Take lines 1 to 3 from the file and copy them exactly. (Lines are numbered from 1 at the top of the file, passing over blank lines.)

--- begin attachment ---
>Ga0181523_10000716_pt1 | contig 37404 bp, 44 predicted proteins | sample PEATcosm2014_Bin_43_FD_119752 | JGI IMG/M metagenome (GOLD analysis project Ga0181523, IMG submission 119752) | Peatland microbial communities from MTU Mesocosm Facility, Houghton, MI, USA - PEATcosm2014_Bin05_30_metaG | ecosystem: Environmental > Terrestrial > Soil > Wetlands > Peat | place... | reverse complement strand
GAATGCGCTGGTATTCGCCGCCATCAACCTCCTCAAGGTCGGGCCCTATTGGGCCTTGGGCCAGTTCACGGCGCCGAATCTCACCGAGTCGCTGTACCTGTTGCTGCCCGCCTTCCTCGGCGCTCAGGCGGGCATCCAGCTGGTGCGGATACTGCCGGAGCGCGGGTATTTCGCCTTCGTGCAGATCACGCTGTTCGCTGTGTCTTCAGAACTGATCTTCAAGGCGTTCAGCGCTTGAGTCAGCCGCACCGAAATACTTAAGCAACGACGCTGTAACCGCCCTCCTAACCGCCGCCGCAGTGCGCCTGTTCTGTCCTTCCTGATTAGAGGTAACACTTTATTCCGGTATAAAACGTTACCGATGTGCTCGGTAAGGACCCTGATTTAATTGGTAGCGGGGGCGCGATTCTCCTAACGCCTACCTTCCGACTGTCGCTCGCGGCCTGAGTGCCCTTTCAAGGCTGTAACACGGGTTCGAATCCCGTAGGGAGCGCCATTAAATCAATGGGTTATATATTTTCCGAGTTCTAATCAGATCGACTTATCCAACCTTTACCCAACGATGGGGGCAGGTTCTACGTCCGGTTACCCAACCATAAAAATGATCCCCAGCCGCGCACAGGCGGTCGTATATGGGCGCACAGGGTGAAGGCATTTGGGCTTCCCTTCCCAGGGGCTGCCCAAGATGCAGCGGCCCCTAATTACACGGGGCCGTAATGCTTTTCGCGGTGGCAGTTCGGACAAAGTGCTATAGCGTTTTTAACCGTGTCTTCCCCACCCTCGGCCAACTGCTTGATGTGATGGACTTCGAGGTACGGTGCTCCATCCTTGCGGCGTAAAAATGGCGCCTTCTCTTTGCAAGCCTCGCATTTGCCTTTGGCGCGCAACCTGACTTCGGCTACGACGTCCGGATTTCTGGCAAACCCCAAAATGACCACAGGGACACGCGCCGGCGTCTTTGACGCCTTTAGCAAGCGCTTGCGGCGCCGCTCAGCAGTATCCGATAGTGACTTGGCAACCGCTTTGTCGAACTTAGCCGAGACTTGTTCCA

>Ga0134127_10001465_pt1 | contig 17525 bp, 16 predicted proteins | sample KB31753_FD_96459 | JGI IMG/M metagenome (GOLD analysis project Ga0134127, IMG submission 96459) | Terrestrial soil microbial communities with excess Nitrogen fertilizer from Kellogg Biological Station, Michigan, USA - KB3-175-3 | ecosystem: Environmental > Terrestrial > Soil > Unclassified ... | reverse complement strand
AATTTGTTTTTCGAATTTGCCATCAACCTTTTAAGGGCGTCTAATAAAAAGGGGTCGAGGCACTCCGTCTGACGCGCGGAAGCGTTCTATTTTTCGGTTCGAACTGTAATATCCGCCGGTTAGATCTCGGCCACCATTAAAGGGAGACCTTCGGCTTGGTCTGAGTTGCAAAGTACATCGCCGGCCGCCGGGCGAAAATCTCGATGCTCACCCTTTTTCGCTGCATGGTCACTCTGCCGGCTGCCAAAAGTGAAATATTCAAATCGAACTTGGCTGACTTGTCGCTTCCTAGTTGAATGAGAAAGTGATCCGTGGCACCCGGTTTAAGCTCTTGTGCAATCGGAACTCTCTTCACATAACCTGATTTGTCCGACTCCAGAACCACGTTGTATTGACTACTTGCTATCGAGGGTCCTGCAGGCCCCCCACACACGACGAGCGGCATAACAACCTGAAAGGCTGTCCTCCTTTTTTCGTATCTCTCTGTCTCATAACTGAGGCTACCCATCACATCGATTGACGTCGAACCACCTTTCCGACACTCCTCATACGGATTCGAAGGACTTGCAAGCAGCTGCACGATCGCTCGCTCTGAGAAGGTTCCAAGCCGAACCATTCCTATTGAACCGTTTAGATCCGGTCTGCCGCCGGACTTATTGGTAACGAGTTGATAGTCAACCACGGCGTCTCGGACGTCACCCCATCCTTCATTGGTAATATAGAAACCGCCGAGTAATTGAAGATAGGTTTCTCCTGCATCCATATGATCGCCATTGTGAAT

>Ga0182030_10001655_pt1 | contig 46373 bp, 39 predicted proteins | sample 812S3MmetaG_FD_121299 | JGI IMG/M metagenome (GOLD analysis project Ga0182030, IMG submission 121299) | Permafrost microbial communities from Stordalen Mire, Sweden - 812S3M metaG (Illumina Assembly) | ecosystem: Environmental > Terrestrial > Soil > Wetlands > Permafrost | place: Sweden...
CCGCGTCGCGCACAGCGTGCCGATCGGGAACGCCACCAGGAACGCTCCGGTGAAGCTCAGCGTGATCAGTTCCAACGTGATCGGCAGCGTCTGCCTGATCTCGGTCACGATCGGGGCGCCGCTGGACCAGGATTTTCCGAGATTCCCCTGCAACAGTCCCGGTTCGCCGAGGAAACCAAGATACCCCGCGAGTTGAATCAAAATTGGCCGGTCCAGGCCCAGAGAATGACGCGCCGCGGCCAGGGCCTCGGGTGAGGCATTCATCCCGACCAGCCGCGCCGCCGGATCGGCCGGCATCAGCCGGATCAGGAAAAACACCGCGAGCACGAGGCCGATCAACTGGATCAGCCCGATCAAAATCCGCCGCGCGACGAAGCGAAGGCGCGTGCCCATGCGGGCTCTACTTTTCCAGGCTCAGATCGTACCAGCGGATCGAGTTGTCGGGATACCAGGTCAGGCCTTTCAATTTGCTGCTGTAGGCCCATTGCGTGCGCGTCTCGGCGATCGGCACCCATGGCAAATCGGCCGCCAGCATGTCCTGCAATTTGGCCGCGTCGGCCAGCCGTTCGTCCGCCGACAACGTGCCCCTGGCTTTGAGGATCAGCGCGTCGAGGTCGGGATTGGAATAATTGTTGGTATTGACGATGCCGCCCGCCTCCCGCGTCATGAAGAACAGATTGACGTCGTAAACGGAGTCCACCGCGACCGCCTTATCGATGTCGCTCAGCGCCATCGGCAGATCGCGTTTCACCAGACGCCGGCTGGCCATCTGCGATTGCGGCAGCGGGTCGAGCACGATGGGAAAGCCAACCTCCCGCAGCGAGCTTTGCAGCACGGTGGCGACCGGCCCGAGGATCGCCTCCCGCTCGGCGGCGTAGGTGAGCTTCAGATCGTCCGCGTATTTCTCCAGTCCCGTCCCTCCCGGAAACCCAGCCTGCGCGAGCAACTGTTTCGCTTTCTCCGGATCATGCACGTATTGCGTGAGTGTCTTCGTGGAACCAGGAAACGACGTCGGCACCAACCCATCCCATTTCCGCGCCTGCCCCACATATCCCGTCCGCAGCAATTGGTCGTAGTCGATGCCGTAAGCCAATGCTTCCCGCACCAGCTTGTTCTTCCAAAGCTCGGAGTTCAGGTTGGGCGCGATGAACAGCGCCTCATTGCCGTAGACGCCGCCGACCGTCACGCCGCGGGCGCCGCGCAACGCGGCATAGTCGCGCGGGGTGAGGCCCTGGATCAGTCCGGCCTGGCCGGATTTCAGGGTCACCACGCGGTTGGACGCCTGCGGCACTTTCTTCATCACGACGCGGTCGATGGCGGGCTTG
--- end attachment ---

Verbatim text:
>Ga0181523_10000716_pt1 | contig 37404 bp, 44 predicted proteins | sample PEATcosm2014_Bin_43_FD_119752 | JGI IMG/M metagenome (GOLD analysis project Ga0181523, IMG submission 119752) | Peatland microbial communities from MTU Mesocosm Facility, Houghton, MI, USA - PEATcosm2014_Bin05_30_metaG | ecosystem: Environmental > Terrestrial > Soil > Wetlands > Peat | place... | reverse complement strand
GAATGCGCTGGTATTCGCCGCCATCAACCTCCTCAAGGTCGGGCCCTATTGGGCCTTGGGCCAGTTCACGGCGCCGAATCTCACCGAGTCGCTGTACCTGTTGCTGCCCGCCTTCCTCGGCGCTCAGGCGGGCATCCAGCTGGTGCGGATACTGCCGGAGCGCGGGTATTTCGCCTTCGTGCAGATCACGCTGTTCGCTGTGTCTTCAGAACTGATCTTCAAGGCGTTCAGCGCTTGAGTCAGCCGCACCGAAATACTTAAGCAACGACGCTGTAACCGCCCTCCTAACCGCCGCCGCAGTGCGCCTGTTCTGTCCTTCCTGATTAGAGGTAACACTTTATTCCGGTATAAAACGTTACCGATGTGCTCGGTAAGGACCCTGATTTAATTGGTAGCGGGGGCGCGATTCTCCTAACGCCTACCTTCCGACTGTCGCTCGCGGCCTGAGTGCCCTTTCAAGGCTGTAACACGGGTTCGAATCCCGTAGGGAGCGCCATTAAATCAATGGGTTATATATTTTCCGAGTTCTAATCAGATCGACTTATCCAACCTTTACCCAACGATGGGGGCAGGTTCTACGTCCGGTTACCCAACCATAAAAATGATCCCCAGCCGCGCACAGGCGGTCGTATATGGGCGCACAGGGTGAAGGCATTTGGGCTTCCCTTCCCAGGGGCTGCCCAAGATGCAGCGGCCCCTAATTACACGGGGCCGTAATGCTTTTCGCGGTGGCAGTTCGGACAAAGTGCTATAGCGTTTTTAACCGTGTCTTCCCCACCCTCGGCCAACTGCTTGATGTGATGGACTTCGAGGTACGGTGCTCCATCCTTGCGGCGTAAAAATGGCGCCTTCTCTTTGCAAGCCTCGCATTTGCCTTTGGCGCGCAACCTGACTTCGGCTACGACGTCCGGATTTCTGGCAAACCCCAAAATGACCACAGGGACACGCGCCGGCGTCTTTGACGCCTTTAGCAAGCGCTTGCGGCGCCGCTCAGCAGTATCCGATAGTGACTTGGCAACCGCTTTGTCGAACTTAGCCGAGACTTGTTCCA

>Ga0134127_10001465_pt1 | contig 17525 bp, 16 predicted proteins | sample KB31753_FD_96459 | JGI IMG/M metagenome (GOLD analysis project Ga0134127, IMG submission 96459) | Terrestrial soil microbial communities with excess Nitrogen fertilizer from Kellogg Biological Station, Michigan, USA - KB3-175-3 | ecosystem: Environmental > Terrestrial > Soil > Unclassified ... | reverse complement strand